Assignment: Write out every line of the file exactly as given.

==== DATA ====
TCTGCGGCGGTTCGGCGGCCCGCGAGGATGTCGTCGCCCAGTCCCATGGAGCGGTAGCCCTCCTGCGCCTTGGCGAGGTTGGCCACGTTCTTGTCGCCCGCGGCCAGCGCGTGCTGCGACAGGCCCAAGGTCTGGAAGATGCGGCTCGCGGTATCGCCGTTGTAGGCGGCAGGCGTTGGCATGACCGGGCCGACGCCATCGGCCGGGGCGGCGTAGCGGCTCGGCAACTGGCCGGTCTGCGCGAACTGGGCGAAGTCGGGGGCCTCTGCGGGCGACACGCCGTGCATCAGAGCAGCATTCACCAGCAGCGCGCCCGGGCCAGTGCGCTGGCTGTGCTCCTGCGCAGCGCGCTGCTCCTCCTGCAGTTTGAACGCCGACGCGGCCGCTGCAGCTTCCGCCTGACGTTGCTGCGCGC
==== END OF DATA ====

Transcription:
TCTGCGGCGGTTCGGCGGCCCGCGAGGATGTCGTCGCCCAGTCCCATGGAGCGGTAGCCCTCCTGCGCCTTGGCGAGGTTGGCCACGTTCTTGTCGCCCGCGGCCAGCGCGTGCTGCGACAGGCCCAAGGTCTGGAAGATGCGGCTCGCGGTATCGCCGTTGTAGGCGGCAGGCGTTGGCATGACCGGGCCGACGCCATCGGCCGGGGCGGCGTAGCGGCTCGGCAACTGGCCGGTCTGCGCGAACTGGGCGAAGTCGGGGGCCTCTGCGGGCGACACGCCGTGCATCAGAGCAGCATTCACCAGCAGCGCGCCCGGGCCAGTGCGCTGGCTGTGCTCCTGCGCAGCGCGCTGCTCCTCCTGCAGTTTGAACGCCGACGCGGCCGCTGCAGCTTCCGCCTGACGTTGCTGCGCGC